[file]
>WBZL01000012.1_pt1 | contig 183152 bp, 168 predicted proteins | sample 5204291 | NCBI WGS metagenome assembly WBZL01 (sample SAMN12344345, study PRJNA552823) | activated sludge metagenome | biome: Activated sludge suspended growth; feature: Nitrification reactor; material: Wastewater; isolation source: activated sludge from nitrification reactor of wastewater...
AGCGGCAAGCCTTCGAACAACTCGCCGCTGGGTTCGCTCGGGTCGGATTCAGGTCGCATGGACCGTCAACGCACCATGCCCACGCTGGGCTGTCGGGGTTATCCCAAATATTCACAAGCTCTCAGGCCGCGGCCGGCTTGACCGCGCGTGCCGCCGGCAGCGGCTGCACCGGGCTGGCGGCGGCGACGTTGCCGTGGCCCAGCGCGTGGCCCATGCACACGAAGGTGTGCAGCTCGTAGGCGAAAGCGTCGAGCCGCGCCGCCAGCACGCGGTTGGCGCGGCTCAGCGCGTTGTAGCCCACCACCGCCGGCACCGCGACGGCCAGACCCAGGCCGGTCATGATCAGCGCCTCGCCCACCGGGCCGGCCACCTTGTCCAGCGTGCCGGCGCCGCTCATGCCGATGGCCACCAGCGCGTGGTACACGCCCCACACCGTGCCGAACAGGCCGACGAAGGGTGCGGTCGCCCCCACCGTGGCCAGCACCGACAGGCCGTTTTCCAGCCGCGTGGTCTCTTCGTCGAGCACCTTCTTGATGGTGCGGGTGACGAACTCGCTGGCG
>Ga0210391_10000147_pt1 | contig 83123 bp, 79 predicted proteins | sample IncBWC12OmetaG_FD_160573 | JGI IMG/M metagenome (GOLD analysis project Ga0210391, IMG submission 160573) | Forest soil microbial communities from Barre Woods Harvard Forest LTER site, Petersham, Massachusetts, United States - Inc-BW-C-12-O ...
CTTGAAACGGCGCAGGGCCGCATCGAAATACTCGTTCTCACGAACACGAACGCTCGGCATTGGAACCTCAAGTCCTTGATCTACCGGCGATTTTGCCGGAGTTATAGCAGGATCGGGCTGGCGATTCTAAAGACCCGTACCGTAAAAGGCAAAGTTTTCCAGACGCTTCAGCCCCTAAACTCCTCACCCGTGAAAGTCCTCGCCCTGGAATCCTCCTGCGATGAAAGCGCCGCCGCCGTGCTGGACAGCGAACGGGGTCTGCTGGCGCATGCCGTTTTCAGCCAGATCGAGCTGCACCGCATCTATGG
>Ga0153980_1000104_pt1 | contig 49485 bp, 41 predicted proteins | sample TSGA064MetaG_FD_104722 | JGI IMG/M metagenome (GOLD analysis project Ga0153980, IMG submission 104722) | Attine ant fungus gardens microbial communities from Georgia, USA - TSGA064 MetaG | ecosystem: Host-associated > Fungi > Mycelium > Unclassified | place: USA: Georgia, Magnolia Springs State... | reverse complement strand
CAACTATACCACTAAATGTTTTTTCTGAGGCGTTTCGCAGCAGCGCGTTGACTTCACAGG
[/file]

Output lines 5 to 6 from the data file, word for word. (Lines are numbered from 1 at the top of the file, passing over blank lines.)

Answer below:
>Ga0153980_1000104_pt1 | contig 49485 bp, 41 predicted proteins | sample TSGA064MetaG_FD_104722 | JGI IMG/M metagenome (GOLD analysis project Ga0153980, IMG submission 104722) | Attine ant fungus gardens microbial communities from Georgia, USA - TSGA064 MetaG | ecosystem: Host-associated > Fungi > Mycelium > Unclassified | place: USA: Georgia, Magnolia Springs State... | reverse complement strand
CAACTATACCACTAAATGTTTTTTCTGAGGCGTTTCGCAGCAGCGCGTTGACTTCACAGG